Systematically monitoring human impacts to the Earth’s land surface requires mastery of a comprehensive set of skills including geography, engineering, mathematics, environmental science and, nowadays, big data.
“If you want to do this work really well, you have to be able to put all of these skills together and then you’re really cooking,” said Matt Hansen, a Professor in the UMD Department of Geographical Sciences and co-director of the university’s Global Land Analysis and Discovery (GLAD) laboratory.
Since 2013, Hansen and his team of “global all-stars,” as he calls them, have been using free satellite data provided by NASA and the U.S. Geological Survey (USGS) to create high-resolution global maps of forest extent, loss and gain. In addition to sending out alerts about changes to the Earth’s forest cover, the scientists work with people from countries around the world to help them understand what’s happening to their forestland and train them to build and interpret their own maps. To date, the team has worked with roughly two dozen countries including Bangladesh, Cambodia, Peru, Brazil, Nepal and the Congo.
“People are really fired up to have this knowledge,” Hansen said. “We’re living in a golden age of data and information.”
Digging into the Data
Doing this work requires accessing, analyzing and archiving massive amounts of data. Currently, the lab stores more than nine petabytes of data—equivalent to 9 million gigabytes. The GLAD system would rank 27th worldwide for its high-performance storage based on 2018 rankings provided by the Virtual Institute for I/O. After a planned upgrade, GLAD’s storage will nearly double to more than 17 petabytes of high-performance storage capacity, potentially bumping it up to 17th worldwide based on the same ranking of similar systems.
“I don’t think most people have any idea that we have this world-class data center right here on campus,” said Chris Justice, Chair of the Department of Geographical Sciences. “The term ‘big data’ is such a buzz word now but Professor Hansen and his colleagues have been doing this work for nearly a decade and have built a system for monitoring the globe that has made Maryland a world leader in this field.”
Hansen and his team don’t simply sit around staring at satellite imagery. They also travel the world and go out into the field to confirm what the satellite data are telling them. What happened to the thousands of acres of Amazon rainforest in Brazil that seemed to disappear when viewed from space? They’re now flattened and planted with soybeans as far as the eye can see. What about the rainforest in the Republic of Congo that used to serve as cover for chimpanzee habitats? It was cleared to meet the growing worldwide demand for palm oil.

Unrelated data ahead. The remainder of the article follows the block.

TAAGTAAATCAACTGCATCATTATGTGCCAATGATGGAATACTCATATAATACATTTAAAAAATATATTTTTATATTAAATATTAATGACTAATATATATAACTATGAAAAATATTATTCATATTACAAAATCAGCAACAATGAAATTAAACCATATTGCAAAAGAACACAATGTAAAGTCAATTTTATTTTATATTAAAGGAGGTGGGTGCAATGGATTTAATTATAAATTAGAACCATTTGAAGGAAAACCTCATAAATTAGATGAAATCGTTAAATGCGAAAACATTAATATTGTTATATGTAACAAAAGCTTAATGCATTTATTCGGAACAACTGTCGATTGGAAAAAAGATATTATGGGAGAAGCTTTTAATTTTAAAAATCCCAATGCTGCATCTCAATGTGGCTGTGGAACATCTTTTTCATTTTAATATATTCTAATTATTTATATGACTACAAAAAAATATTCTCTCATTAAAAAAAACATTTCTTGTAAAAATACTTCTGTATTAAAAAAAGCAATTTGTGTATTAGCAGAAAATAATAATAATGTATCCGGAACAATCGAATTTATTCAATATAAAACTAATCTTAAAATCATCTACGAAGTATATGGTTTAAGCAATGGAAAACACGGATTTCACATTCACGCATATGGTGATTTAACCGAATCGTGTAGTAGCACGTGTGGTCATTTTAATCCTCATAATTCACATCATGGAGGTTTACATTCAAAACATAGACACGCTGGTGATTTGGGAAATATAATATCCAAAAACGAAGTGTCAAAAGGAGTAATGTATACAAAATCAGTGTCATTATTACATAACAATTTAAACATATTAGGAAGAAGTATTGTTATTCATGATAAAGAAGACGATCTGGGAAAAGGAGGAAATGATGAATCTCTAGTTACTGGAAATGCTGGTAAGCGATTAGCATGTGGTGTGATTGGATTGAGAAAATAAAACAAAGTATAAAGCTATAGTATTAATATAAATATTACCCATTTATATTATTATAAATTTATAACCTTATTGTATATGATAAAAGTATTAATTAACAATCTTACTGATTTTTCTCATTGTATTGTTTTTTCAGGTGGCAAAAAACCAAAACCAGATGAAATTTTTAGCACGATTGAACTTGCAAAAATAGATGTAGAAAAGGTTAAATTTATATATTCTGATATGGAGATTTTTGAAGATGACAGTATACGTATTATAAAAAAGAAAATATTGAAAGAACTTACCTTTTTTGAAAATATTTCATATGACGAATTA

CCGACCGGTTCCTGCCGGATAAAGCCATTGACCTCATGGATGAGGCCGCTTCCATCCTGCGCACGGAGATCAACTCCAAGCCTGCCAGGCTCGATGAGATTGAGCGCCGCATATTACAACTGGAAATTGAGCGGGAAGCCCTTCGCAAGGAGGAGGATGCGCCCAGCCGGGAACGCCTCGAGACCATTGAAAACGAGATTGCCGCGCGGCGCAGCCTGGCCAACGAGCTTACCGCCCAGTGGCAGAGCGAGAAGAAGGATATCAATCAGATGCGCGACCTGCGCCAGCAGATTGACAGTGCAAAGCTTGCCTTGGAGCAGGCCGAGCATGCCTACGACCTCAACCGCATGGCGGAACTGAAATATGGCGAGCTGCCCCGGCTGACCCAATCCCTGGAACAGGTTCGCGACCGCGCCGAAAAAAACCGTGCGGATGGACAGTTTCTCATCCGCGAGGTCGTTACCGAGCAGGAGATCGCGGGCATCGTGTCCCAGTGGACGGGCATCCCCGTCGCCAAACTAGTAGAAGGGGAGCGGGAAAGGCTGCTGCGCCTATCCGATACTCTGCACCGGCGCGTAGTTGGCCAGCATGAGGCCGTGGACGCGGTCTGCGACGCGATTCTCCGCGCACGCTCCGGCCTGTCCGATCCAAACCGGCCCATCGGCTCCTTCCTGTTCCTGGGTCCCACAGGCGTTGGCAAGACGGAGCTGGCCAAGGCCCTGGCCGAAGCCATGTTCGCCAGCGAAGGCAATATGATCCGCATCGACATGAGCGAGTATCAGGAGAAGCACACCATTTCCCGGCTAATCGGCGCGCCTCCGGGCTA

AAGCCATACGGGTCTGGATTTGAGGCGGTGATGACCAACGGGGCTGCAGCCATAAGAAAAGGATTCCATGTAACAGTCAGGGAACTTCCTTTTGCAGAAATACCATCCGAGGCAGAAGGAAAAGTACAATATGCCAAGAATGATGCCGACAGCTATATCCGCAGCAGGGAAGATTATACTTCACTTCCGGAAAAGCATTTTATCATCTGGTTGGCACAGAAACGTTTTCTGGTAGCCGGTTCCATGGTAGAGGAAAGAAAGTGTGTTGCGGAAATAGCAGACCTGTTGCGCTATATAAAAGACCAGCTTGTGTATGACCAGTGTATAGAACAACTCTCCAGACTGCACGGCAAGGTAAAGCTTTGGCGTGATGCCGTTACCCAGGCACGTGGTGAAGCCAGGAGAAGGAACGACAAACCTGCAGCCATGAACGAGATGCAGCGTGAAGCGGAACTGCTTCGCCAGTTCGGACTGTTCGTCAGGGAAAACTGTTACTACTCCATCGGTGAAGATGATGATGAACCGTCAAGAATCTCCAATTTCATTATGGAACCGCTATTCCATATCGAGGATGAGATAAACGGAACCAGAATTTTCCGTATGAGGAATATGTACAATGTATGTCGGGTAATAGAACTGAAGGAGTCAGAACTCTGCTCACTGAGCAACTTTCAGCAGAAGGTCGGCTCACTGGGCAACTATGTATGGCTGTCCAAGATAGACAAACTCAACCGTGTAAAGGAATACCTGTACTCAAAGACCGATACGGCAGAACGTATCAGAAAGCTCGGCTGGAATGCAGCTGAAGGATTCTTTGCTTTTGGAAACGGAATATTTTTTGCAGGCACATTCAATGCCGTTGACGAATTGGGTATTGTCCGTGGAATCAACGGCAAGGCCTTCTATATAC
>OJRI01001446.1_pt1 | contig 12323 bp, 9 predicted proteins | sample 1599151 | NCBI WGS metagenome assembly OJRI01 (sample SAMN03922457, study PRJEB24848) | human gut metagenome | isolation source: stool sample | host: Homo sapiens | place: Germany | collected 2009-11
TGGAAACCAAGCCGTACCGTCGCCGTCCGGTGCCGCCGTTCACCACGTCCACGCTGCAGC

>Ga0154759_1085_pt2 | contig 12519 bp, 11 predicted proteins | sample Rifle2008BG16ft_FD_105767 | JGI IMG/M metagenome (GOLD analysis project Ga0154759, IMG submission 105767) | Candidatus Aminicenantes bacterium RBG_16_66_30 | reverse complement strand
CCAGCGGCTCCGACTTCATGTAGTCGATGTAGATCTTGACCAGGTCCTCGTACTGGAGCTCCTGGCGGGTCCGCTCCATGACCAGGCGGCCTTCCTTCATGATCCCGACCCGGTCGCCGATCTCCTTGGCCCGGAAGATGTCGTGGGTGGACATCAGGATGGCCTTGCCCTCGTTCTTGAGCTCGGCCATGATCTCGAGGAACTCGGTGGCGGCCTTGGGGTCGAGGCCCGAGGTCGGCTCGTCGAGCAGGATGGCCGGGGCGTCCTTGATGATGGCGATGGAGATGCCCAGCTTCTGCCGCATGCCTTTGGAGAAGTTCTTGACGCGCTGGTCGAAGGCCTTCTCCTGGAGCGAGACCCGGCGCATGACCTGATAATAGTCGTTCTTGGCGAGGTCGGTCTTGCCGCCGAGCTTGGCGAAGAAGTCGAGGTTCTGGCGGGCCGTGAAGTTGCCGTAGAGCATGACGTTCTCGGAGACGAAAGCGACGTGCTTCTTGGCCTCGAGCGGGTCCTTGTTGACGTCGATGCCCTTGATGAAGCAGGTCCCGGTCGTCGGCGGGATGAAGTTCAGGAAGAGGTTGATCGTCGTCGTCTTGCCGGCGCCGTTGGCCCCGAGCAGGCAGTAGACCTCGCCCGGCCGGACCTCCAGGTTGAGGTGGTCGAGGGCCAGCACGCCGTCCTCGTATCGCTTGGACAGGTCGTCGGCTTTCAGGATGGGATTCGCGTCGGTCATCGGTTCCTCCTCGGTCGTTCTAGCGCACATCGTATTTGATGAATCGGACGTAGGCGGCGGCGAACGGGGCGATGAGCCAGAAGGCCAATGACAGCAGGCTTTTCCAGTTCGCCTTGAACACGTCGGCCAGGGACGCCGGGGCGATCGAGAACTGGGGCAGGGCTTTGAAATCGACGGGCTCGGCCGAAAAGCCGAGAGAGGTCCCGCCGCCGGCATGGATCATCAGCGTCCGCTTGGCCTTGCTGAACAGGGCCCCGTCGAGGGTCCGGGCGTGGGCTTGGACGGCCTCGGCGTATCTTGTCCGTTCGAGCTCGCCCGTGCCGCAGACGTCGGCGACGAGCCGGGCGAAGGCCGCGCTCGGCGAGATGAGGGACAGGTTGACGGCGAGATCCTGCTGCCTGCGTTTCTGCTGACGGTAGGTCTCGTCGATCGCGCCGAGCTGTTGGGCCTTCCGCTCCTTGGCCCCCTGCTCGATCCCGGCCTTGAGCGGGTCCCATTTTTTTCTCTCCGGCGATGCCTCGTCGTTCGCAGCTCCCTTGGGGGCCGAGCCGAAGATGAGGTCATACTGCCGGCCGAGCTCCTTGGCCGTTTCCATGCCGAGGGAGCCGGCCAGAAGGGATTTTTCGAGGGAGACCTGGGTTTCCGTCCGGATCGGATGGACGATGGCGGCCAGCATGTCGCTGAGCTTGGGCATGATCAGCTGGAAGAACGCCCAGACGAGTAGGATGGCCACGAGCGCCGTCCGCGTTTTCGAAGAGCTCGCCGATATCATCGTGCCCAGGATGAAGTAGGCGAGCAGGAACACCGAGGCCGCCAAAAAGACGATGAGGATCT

“You get to go out there and see these places that you have pictured in your head and viewed from a great distance from space, but then you’re confirming the scale of it all,” Hansen said. “It’s a great personal confirmation, but it can also be overwhelming.”
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The Long Game
When it comes to a long-term vision for the global monitoring project, Hansen admits it doesn’t sound exciting.
“We’re compiling an accurate description of the destruction of the Earth,” Hansen explained. “We need to know, what is the rate of our rainforest loss? What is the rate of our urbanization? That requires basically doing the same thing over and over and over in an operational mode, something most scientists do not do.”
Of course, Hansen and his colleagues hope their work will provide transparency to what is happening to the world’s forests, inform policy and conservation efforts, and lead to major changes in the way land is managed around the globe. Ultimately, though, the goal is to create a history of use for every patch of ground and to keep a constant, watchful eye on the planet overall.
“To truly save something, you have to keep winning every battle forever,” Hansen said. “You can’t ever stop.”